Javier Blas and Jack Farchy

The cash kings of Covid

March 2020 was a grim moment for most people. The coronavirus pandemic had spread beyond China’s borders and was rampaging through Iran, Italy, Spain, the UK and the US.

But for Glencore, the world’s largest commodity trading company, it was the opportunity of a lifetime.

Glencore’s oil traders, who operate from an office a few steps from Berkeley Square in London’s Mayfair, had recognised the deadly seriousness of the new virus earlier than most. Now, as planes were grounded and office workers told to stay at home, they sprang into action.

Because of the lockdowns, oil demand was collapsing at the fastest rate in modern history. Within a few weeks the price of oil would do the unthinkable and briefly drop below zero. Glencore whose position in the FTSE 100 means it is a constituent of most Britons’ pension funds — stepped in, buying oil that nobody else wanted and storing it on a flotilla of enormous tankers, some of them larger than the Eiffel Tower.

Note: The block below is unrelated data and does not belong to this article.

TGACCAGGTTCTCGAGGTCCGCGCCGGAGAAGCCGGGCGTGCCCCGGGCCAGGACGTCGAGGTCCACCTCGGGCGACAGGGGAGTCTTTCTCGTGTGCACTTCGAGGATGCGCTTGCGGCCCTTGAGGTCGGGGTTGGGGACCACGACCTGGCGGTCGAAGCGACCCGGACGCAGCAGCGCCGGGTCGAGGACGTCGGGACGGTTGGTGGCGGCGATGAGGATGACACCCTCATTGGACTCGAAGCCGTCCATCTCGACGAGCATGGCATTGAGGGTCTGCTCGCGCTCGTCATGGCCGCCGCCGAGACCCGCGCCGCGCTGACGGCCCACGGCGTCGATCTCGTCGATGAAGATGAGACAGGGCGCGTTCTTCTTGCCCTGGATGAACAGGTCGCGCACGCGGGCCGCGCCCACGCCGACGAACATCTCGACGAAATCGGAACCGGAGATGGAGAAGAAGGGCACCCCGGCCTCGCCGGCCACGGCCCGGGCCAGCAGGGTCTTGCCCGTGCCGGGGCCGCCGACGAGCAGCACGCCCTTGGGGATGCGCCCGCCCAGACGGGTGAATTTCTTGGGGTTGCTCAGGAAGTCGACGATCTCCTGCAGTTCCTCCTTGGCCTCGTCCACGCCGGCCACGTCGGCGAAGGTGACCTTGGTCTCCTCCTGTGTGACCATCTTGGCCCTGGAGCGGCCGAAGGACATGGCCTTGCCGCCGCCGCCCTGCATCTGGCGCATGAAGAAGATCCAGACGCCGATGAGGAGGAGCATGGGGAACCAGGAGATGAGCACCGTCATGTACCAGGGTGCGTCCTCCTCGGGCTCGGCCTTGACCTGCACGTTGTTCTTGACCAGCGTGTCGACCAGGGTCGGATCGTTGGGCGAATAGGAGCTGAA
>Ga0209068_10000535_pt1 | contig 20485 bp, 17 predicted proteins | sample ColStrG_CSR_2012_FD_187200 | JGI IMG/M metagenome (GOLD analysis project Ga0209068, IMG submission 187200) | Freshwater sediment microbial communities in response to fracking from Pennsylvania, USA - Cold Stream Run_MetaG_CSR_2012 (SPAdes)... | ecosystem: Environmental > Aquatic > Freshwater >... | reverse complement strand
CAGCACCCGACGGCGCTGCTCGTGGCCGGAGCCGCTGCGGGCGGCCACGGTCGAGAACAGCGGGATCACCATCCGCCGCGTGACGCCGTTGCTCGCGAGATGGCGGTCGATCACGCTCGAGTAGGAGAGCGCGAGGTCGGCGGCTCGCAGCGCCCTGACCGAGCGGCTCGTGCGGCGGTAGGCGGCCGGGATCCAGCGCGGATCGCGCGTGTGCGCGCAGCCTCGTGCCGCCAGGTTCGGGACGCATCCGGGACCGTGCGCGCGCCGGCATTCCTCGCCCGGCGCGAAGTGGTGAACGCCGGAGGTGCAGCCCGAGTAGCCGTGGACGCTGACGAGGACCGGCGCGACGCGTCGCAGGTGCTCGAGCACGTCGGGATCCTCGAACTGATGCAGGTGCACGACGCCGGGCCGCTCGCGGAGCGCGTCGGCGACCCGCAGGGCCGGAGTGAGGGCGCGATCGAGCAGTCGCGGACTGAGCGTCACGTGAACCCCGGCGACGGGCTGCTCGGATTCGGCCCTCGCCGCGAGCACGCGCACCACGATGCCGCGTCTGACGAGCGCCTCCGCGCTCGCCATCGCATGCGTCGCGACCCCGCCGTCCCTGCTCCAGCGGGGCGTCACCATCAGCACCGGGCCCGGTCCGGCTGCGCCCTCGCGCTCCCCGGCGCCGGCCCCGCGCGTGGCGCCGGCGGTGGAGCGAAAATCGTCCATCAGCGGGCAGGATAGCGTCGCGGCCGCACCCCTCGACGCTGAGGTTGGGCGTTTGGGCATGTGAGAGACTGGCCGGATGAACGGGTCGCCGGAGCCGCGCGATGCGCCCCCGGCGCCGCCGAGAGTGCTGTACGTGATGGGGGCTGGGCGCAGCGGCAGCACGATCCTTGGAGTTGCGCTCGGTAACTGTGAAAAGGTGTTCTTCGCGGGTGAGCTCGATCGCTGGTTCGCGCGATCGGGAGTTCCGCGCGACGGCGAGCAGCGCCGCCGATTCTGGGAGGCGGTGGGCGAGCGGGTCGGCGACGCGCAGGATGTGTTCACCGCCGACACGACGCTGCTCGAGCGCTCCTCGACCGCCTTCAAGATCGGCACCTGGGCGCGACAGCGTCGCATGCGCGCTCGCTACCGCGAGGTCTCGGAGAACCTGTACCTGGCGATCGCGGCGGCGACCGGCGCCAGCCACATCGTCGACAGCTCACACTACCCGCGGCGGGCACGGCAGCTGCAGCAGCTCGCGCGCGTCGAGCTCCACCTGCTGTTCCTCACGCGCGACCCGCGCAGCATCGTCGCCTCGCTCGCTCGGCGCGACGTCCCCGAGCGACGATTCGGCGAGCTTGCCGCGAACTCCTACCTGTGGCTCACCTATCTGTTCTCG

A few months later, with oil demand recovering, Glencore unwound the trade, delivering oil to buyers in China, South Korea and India. In some cases it had doubled its money. By the end of the year, it had registered trading profits of more than $3 billion — the best ever year for its oil traders.

When the Soviet Union collapsed, it was the commodity traders who stepped in

Glencore wasn’t alone. Tech giants like Amazon and work-from-home up starters like Peloton may be the most obvious corporate winners from the way coronavirus has redrawn the world economy. But it’s the commodity traders who, with little fanfare, have had one the most successful pandemics.

Little known outside their industry, commodity traders play an essential role in the modern economy.

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